Most policies, if not all by now, have exclusions for driving on tracks for any reason. The carriers have "caught on" to HPDE and have written in the exclusionary language. The language in your policy seems "incomplete" since the other policies I have reviewed contain additional terms.
Yes, many policies now exclude coverage for any activity on a road surface used for competition events, or wording to that effect.

If you continue to pursue this discussion with their underwriting department, I wouldn't be surprised if it led their company to change the wording of their policies to explicitly specify that exclusion, rather than the current wording which doesn't explicitly and precisely do so.
So do you get the sense that most or many people are now driving in DE's uninsured? Real world what are people doing? I can't imagine the average guy is forking out 3% of the value of his car for a track day policy.

I would bet that if I end up in front of a judge I would be covered but it would be nice to know upfront that I'm ok. I doubt a big insurance company like Liberty Mutual would adjust the language in all of their policies just because of me.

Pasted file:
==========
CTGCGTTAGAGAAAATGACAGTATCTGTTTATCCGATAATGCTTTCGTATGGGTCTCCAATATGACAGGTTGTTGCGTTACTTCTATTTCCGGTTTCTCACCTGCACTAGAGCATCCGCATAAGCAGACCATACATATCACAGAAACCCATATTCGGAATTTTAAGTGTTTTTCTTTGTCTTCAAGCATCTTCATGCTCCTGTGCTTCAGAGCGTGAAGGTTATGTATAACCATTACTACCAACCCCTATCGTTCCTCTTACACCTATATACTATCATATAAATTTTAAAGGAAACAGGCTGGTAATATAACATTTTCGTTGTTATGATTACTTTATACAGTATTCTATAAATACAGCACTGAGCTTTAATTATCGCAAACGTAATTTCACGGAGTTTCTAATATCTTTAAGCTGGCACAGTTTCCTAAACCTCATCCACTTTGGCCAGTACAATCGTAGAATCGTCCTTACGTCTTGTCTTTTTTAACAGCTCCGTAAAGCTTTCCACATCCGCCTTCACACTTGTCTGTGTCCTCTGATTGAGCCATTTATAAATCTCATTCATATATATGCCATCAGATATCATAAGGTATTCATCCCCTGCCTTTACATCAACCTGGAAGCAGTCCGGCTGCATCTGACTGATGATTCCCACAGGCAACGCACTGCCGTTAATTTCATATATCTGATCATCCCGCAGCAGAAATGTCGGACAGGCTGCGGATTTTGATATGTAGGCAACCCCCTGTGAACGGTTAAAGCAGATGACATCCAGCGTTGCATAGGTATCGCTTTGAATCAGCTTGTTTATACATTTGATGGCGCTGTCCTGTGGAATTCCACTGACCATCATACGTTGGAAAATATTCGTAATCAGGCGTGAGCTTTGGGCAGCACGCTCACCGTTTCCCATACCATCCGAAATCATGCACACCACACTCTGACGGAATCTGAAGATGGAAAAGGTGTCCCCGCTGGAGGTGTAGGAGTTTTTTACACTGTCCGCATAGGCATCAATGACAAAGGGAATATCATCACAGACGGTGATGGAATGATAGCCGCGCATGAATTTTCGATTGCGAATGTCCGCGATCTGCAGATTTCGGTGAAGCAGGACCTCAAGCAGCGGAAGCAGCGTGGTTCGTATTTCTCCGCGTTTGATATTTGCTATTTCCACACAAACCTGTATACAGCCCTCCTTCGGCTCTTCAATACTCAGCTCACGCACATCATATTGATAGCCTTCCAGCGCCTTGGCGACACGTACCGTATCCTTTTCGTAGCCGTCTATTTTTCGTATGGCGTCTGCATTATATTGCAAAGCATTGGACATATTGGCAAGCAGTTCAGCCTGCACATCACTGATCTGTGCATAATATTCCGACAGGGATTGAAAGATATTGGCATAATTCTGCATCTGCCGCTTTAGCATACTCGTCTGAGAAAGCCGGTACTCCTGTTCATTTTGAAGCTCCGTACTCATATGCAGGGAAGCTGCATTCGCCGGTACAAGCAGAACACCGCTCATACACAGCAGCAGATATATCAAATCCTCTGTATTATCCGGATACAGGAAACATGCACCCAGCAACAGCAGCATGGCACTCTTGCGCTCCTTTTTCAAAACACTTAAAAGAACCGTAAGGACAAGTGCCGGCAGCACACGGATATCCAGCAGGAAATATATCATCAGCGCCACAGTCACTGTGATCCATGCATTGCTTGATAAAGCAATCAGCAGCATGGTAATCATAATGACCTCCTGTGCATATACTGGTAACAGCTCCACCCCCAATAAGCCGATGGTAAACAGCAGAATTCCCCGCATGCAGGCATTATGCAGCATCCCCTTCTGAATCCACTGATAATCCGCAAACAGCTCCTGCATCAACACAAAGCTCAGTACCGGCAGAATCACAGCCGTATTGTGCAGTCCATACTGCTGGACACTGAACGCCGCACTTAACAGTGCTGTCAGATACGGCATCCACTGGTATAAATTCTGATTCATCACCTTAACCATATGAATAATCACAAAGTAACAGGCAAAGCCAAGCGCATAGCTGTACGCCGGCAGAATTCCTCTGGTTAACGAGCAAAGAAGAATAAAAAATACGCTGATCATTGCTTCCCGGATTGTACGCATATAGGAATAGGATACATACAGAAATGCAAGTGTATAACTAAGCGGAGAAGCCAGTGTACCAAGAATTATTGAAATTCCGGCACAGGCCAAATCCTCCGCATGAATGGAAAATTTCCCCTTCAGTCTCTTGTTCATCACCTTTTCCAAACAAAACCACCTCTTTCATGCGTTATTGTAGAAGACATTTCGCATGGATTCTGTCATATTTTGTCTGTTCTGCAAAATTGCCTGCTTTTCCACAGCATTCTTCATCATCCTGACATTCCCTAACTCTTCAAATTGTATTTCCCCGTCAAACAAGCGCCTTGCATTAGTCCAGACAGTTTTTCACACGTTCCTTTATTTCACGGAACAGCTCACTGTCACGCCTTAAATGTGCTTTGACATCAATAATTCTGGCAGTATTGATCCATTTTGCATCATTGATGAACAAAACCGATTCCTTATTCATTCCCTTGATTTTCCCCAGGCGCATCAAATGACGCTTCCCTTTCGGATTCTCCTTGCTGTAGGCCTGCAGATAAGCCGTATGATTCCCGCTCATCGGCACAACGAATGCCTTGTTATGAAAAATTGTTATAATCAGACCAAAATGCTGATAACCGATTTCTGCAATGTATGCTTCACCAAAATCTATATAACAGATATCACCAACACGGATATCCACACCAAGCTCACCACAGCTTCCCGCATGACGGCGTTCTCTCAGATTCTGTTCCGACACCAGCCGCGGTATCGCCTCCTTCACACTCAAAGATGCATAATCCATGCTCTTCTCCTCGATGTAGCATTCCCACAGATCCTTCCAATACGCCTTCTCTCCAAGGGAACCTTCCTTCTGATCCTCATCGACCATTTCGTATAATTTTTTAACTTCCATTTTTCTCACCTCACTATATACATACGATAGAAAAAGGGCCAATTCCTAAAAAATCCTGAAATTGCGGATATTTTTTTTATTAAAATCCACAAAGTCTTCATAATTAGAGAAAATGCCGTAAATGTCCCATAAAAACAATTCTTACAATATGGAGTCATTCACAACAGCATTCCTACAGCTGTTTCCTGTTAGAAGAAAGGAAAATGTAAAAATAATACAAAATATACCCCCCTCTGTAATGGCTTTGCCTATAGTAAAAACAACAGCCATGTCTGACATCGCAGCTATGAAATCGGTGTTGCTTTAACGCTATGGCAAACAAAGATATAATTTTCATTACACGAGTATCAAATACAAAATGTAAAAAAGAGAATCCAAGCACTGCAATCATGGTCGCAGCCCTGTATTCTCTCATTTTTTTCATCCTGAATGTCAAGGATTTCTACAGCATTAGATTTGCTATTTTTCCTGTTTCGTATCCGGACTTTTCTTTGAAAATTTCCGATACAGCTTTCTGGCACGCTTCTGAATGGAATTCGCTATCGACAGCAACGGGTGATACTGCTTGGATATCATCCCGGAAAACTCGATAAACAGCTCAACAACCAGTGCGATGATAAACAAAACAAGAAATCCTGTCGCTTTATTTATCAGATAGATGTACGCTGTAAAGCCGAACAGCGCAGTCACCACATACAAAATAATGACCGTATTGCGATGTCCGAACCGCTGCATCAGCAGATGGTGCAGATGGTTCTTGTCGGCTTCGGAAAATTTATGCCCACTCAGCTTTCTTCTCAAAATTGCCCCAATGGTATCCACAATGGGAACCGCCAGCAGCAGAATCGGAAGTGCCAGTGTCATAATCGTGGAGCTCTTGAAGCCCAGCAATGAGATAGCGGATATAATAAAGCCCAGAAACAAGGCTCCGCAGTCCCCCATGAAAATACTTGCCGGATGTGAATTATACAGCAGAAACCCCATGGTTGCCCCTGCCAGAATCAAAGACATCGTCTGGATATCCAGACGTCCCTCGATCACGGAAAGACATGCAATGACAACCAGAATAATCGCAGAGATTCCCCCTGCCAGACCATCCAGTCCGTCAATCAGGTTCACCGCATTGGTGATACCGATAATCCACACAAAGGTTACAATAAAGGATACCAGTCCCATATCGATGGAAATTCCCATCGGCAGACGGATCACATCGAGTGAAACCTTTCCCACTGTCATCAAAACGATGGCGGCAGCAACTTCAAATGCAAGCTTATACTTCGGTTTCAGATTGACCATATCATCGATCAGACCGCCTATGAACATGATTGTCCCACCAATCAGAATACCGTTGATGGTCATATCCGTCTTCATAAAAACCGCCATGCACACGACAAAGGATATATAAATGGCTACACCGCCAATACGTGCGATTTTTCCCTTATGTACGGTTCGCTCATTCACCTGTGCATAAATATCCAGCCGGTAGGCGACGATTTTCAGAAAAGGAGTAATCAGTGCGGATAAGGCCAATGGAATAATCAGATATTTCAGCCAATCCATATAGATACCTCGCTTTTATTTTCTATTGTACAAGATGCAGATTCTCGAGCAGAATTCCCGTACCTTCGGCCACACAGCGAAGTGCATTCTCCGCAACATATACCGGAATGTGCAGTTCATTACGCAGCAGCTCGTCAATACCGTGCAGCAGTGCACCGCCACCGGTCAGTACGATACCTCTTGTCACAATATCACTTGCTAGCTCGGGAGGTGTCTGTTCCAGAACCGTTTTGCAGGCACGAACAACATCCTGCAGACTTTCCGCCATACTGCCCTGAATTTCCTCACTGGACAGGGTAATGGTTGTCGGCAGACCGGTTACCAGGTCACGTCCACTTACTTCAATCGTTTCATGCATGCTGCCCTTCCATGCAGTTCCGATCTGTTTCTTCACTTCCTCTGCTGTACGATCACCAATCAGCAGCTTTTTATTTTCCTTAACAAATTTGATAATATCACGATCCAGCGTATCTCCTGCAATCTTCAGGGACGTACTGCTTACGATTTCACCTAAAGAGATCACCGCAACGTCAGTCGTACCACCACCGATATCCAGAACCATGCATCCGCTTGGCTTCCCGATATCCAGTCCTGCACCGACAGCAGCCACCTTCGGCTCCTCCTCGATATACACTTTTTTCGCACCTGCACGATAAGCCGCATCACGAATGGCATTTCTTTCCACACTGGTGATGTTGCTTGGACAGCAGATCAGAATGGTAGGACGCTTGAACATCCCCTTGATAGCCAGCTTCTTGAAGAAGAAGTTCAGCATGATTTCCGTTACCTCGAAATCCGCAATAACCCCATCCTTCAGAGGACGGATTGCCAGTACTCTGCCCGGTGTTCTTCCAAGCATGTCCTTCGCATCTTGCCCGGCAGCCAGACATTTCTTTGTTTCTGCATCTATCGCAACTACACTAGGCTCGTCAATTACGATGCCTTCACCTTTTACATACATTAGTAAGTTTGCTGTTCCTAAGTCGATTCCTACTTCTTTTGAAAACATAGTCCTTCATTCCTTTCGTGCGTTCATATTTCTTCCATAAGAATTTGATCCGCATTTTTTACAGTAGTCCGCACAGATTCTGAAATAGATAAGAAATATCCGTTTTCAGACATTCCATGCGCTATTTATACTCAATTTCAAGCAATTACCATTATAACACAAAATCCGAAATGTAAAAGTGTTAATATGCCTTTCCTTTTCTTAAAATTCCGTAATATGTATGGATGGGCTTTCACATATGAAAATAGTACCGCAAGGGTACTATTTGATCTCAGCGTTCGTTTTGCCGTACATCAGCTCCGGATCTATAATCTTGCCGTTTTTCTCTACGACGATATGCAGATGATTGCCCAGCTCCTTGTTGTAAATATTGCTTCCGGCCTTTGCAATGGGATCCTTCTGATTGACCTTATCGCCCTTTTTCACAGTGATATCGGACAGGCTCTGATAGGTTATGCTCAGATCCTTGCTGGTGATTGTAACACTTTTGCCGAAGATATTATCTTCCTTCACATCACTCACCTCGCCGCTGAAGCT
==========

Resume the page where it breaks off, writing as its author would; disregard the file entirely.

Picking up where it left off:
I just talked with the local State Farm agent and he said their policy does not contain ANY restrictions for track use or DE's. He said if they write you you're covered. I told him exactly what I was doing and sent him a link to the PCA website. They have different policies in different states and have no restrctions in my state. Seems too good to be true.
Hate to burst your enthusiasm, but what the agent told you over the phone is totally irrelevant as he is not the one that determines whether you are covered or not, but attorneys interpreting the "intent" of "related activity" or how they have "exercised" that provision with other policy holders, case law, precedents, etc. determines the outcome. Also, how long you have been with them, how many priors you have had do make a difference in the scheme of things. This, even if you get the agent to commit to his reading/perspective of what the policy says or doesnn't in his writing .......